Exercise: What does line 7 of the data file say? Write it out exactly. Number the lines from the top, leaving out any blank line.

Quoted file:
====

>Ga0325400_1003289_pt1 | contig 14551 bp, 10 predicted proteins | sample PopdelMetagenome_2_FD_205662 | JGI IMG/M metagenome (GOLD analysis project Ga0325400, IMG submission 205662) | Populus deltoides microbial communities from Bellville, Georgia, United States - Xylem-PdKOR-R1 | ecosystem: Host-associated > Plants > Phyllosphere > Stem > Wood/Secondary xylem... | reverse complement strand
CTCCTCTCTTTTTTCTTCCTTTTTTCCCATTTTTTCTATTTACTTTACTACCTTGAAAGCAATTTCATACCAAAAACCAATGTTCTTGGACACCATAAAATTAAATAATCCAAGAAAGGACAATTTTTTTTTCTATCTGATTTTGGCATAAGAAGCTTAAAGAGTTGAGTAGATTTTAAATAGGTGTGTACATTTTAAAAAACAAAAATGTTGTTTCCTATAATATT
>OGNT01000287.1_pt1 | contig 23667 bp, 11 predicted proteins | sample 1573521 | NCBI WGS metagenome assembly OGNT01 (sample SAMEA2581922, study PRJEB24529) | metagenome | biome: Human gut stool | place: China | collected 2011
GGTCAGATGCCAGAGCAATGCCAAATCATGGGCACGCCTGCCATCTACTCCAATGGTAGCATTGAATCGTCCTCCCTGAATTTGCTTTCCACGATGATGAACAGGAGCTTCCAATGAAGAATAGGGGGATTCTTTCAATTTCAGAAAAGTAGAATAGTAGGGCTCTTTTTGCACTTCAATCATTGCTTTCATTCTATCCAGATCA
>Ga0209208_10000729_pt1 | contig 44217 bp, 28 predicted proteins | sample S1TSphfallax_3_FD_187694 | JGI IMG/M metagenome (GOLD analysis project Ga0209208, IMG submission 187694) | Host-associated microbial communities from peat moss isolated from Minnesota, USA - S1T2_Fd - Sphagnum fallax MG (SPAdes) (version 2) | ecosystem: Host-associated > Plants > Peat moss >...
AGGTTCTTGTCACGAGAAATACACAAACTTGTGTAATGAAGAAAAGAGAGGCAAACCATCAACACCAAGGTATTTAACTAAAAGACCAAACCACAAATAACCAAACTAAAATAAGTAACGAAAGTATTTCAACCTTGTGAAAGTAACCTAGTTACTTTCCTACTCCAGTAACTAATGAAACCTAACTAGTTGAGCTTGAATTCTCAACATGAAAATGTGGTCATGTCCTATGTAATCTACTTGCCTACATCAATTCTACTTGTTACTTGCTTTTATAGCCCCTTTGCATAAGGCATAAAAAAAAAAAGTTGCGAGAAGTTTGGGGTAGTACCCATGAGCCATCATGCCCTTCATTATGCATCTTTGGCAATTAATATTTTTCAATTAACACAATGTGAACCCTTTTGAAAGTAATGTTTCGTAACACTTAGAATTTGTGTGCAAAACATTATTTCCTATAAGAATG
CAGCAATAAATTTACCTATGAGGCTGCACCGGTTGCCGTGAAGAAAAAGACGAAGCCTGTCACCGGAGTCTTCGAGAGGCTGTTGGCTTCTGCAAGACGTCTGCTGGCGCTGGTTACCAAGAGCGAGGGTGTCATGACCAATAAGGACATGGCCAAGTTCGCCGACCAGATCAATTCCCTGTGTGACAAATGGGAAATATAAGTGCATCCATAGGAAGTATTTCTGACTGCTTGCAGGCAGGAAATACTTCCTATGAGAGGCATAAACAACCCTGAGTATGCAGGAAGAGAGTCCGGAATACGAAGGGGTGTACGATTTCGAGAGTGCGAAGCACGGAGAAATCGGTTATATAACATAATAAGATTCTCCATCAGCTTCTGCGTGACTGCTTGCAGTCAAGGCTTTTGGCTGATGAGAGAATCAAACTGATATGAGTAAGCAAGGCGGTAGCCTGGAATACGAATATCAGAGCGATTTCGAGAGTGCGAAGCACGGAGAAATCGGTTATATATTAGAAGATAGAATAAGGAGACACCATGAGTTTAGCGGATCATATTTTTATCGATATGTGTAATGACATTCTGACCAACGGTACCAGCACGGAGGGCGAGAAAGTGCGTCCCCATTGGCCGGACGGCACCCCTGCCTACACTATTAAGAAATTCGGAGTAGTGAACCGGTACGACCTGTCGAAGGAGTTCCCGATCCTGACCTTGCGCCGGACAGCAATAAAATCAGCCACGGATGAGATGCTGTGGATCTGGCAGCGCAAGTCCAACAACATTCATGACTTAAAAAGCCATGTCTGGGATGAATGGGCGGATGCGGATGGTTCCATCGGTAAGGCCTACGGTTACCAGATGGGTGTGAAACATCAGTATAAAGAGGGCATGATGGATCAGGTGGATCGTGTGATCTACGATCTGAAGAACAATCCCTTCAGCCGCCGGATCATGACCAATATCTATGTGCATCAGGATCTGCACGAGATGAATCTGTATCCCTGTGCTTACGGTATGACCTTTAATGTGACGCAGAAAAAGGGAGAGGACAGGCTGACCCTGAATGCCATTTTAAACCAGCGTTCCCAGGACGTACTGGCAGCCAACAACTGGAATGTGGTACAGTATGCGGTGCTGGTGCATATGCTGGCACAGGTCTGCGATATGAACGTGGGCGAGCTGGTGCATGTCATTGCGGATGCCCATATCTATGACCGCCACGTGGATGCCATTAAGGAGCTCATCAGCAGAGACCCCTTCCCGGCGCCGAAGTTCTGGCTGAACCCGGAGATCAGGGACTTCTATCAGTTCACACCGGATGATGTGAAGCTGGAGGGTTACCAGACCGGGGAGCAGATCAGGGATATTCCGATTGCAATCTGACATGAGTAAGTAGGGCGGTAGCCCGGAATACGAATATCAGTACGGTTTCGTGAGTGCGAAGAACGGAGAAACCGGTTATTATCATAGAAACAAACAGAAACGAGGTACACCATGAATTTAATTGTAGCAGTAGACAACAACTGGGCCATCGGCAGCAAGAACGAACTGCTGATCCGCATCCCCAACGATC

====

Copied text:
CAGCAATAAATTTACCTATGAGGCTGCACCGGTTGCCGTGAAGAAAAAGACGAAGCCTGTCACCGGAGTCTTCGAGAGGCTGTTGGCTTCTGCAAGACGTCTGCTGGCGCTGGTTACCAAGAGCGAGGGTGTCATGACCAATAAGGACATGGCCAAGTTCGCCGACCAGATCAATTCCCTGTGTGACAAATGGGAAATATAAGTGCATCCATAGGAAGTATTTCTGACTGCTTGCAGGCAGGAAATACTTCCTATGAGAGGCATAAACAACCCTGAGTATGCAGGAAGAGAGTCCGGAATACGAAGGGGTGTACGATTTCGAGAGTGCGAAGCACGGAGAAATCGGTTATATAACATAATAAGATTCTCCATCAGCTTCTGCGTGACTGCTTGCAGTCAAGGCTTTTGGCTGATGAGAGAATCAAACTGATATGAGTAAGCAAGGCGGTAGCCTGGAATACGAATATCAGAGCGATTTCGAGAGTGCGAAGCACGGAGAAATCGGTTATATATTAGAAGATAGAATAAGGAGACACCATGAGTTTAGCGGATCATATTTTTATCGATATGTGTAATGACATTCTGACCAACGGTACCAGCACGGAGGGCGAGAAAGTGCGTCCCCATTGGCCGGACGGCACCCCTGCCTACACTATTAAGAAATTCGGAGTAGTGAACCGGTACGACCTGTCGAAGGAGTTCCCGATCCTGACCTTGCGCCGGACAGCAATAAAATCAGCCACGGATGAGATGCTGTGGATCTGGCAGCGCAAGTCCAACAACATTCATGACTTAAAAAGCCATGTCTGGGATGAATGGGCGGATGCGGATGGTTCCATCGGTAAGGCCTACGGTTACCAGATGGGTGTGAAACATCAGTATAAAGAGGGCATGATGGATCAGGTGGATCGTGTGATCTACGATCTGAAGAACAATCCCTTCAGCCGCCGGATCATGACCAATATCTATGTGCATCAGGATCTGCACGAGATGAATCTGTATCCCTGTGCTTACGGTATGACCTTTAATGTGACGCAGAAAAAGGGAGAGGACAGGCTGACCCTGAATGCCATTTTAAACCAGCGTTCCCAGGACGTACTGGCAGCCAACAACTGGAATGTGGTACAGTATGCGGTGCTGGTGCATATGCTGGCACAGGTCTGCGATATGAACGTGGGCGAGCTGGTGCATGTCATTGCGGATGCCCATATCTATGACCGCCACGTGGATGCCATTAAGGAGCTCATCAGCAGAGACCCCTTCCCGGCGCCGAAGTTCTGGCTGAACCCGGAGATCAGGGACTTCTATCAGTTCACACCGGATGATGTGAAGCTGGAGGGTTACCAGACCGGGGAGCAGATCAGGGATATTCCGATTGCAATCTGACATGAGTAAGTAGGGCGGTAGCCCGGAATACGAATATCAGTACGGTTTCGTGAGTGCGAAGAACGGAGAAACCGGTTATTATCATAGAAACAAACAGAAACGAGGTACACCATGAATTTAATTGTAGCAGTAGACAACAACTGGGCCATCGGCAGCAAGAACGAACTGCTGATCCGCATCCCCAACGATC